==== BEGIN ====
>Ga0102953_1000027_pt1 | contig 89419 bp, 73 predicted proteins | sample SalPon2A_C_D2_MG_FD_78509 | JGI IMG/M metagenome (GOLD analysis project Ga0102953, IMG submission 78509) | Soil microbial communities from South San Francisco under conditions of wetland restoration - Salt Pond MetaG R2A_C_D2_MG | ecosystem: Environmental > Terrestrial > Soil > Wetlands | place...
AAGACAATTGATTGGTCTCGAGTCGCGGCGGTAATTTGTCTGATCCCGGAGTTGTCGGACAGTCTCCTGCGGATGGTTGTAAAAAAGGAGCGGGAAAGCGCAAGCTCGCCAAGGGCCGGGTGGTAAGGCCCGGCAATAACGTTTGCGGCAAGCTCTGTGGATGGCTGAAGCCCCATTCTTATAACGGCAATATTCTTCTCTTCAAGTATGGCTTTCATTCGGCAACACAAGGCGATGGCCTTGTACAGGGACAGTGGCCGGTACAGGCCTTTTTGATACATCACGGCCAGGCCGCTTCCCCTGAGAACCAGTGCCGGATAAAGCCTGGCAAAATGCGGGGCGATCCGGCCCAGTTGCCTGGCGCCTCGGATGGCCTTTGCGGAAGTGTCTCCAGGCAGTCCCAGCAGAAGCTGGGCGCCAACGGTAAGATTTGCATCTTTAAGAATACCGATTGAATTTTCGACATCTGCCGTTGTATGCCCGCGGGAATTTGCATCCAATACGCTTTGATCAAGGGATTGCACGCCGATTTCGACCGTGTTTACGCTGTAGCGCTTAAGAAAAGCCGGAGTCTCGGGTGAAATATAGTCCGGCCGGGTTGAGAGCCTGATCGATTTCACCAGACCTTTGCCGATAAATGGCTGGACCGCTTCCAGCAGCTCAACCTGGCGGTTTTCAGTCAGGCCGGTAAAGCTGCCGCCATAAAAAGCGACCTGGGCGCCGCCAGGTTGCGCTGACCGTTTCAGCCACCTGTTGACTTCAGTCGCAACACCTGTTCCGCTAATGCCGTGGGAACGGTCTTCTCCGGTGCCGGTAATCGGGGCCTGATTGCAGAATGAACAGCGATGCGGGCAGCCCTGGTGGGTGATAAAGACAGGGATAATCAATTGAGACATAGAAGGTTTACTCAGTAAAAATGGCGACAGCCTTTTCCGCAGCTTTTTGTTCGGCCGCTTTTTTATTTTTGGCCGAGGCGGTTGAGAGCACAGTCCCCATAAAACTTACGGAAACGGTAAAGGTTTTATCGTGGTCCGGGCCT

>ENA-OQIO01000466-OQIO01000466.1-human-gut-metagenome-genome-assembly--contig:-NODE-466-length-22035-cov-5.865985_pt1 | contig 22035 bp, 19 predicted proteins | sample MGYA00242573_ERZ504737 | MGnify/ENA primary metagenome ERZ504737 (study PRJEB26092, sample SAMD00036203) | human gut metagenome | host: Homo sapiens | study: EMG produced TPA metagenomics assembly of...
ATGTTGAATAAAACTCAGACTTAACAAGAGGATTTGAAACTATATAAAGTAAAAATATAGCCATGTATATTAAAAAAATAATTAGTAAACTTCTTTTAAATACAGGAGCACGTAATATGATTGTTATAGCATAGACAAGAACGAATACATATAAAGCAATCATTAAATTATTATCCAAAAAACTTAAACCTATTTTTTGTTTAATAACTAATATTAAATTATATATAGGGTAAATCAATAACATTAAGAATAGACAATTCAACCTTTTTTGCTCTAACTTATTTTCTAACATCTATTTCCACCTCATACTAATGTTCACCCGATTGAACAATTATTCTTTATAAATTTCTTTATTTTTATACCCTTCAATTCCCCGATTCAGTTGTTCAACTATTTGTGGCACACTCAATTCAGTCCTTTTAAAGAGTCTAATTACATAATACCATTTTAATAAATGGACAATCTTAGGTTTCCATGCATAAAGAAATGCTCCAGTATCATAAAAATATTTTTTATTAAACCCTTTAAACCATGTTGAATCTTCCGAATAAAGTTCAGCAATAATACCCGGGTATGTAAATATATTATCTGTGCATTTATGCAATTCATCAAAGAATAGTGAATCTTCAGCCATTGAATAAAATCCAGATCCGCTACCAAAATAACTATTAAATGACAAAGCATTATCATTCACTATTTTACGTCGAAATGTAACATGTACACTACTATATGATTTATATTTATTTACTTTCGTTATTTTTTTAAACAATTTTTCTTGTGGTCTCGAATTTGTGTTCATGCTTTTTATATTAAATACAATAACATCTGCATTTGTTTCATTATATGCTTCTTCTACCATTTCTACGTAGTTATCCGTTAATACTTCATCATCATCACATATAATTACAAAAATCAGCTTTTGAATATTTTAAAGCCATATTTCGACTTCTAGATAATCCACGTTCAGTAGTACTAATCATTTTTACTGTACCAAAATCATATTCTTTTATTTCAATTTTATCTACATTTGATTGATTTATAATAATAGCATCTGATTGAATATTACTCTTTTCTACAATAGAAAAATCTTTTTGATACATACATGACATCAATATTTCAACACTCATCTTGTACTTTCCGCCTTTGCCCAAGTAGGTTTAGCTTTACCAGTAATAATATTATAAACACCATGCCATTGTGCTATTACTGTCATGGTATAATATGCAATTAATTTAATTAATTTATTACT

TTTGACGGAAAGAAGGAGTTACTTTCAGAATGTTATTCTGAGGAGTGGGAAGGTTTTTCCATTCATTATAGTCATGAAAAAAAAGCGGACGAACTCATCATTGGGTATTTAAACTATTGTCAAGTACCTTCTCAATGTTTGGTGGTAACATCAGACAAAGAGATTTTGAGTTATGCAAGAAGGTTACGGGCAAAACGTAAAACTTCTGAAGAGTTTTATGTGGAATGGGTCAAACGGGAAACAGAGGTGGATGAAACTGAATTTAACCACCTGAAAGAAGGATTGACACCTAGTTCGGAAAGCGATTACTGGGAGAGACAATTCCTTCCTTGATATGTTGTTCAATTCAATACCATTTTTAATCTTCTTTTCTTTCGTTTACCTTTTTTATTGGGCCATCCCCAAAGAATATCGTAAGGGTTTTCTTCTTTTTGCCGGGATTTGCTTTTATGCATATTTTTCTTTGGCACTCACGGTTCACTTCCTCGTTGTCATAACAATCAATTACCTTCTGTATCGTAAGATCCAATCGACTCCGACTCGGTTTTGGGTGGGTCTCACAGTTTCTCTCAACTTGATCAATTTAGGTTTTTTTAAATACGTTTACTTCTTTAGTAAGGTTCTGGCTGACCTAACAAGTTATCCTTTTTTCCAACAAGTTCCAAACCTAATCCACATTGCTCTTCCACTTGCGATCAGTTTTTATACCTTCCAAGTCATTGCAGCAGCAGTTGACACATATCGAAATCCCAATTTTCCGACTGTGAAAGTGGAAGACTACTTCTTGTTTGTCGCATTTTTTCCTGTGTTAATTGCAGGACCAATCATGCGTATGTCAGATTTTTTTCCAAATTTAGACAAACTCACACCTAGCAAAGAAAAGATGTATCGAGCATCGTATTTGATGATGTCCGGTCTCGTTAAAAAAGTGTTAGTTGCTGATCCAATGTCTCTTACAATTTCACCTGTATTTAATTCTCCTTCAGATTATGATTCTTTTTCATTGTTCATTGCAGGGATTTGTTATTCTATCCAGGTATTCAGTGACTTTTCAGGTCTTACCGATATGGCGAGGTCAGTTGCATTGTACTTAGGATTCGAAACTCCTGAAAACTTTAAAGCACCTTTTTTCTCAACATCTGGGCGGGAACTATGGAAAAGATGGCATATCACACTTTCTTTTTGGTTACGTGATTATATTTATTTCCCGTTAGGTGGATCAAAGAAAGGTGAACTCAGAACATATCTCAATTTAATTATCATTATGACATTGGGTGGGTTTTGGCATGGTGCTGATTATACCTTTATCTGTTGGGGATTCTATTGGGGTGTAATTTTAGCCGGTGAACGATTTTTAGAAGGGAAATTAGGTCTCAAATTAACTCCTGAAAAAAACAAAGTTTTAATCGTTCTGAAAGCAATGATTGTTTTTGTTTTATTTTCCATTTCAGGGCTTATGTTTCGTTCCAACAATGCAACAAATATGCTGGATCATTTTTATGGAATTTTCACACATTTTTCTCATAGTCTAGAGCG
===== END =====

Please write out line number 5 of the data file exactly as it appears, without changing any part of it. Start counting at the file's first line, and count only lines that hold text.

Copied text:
TTTGACGGAAAGAAGGAGTTACTTTCAGAATGTTATTCTGAGGAGTGGGAAGGTTTTTCCATTCATTATAGTCATGAAAAAAAAGCGGACGAACTCATCATTGGGTATTTAAACTATTGTCAAGTACCTTCTCAATGTTTGGTGGTAACATCAGACAAAGAGATTTTGAGTTATGCAAGAAGGTTACGGGCAAAACGTAAAACTTCTGAAGAGTTTTATGTGGAATGGGTCAAACGGGAAACAGAGGTGGATGAAACTGAATTTAACCACCTGAAAGAAGGATTGACACCTAGTTCGGAAAGCGATTACTGGGAGAGACAATTCCTTCCTTGATATGTTGTTCAATTCAATACCATTTTTAATCTTCTTTTCTTTCGTTTACCTTTTTTATTGGGCCATCCCCAAAGAATATCGTAAGGGTTTTCTTCTTTTTGCCGGGATTTGCTTTTATGCATATTTTTCTTTGGCACTCACGGTTCACTTCCTCGTTGTCATAACAATCAATTACCTTCTGTATCGTAAGATCCAATCGACTCCGACTCGGTTTTGGGTGGGTCTCACAGTTTCTCTCAACTTGATCAATTTAGGTTTTTTTAAATACGTTTACTTCTTTAGTAAGGTTCTGGCTGACCTAACAAGTTATCCTTTTTTCCAACAAGTTCCAAACCTAATCCACATTGCTCTTCCACTTGCGATCAGTTTTTATACCTTCCAAGTCATTGCAGCAGCAGTTGACACATATCGAAATCCCAATTTTCCGACTGTGAAAGTGGAAGACTACTTCTTGTTTGTCGCATTTTTTCCTGTGTTAATTGCAGGACCAATCATGCGTATGTCAGATTTTTTTCCAAATTTAGACAAACTCACACCTAGCAAAGAAAAGATGTATCGAGCATCGTATTTGATGATGTCCGGTCTCGTTAAAAAAGTGTTAGTTGCTGATCCAATGTCTCTTACAATTTCACCTGTATTTAATTCTCCTTCAGATTATGATTCTTTTTCATTGTTCATTGCAGGGATTTGTTATTCTATCCAGGTATTCAGTGACTTTTCAGGTCTTACCGATATGGCGAGGTCAGTTGCATTGTACTTAGGATTCGAAACTCCTGAAAACTTTAAAGCACCTTTTTTCTCAACATCTGGGCGGGAACTATGGAAAAGATGGCATATCACACTTTCTTTTTGGTTACGTGATTATATTTATTTCCCGTTAGGTGGATCAAAGAAAGGTGAACTCAGAACATATCTCAATTTAATTATCATTATGACATTGGGTGGGTTTTGGCATGGTGCTGATTATACCTTTATCTGTTGGGGATTCTATTGGGGTGTAATTTTAGCCGGTGAACGATTTTTAGAAGGGAAATTAGGTCTCAAATTAACTCCTGAAAAAAACAAAGTTTTAATCGTTCTGAAAGCAATGATTGTTTTTGTTTTATTTTCCATTTCAGGGCTTATGTTTCGTTCCAACAATGCAACAAATATGCTGGATCATTTTTATGGAATTTTCACACATTTTTCTCATAGTCTAGAGCG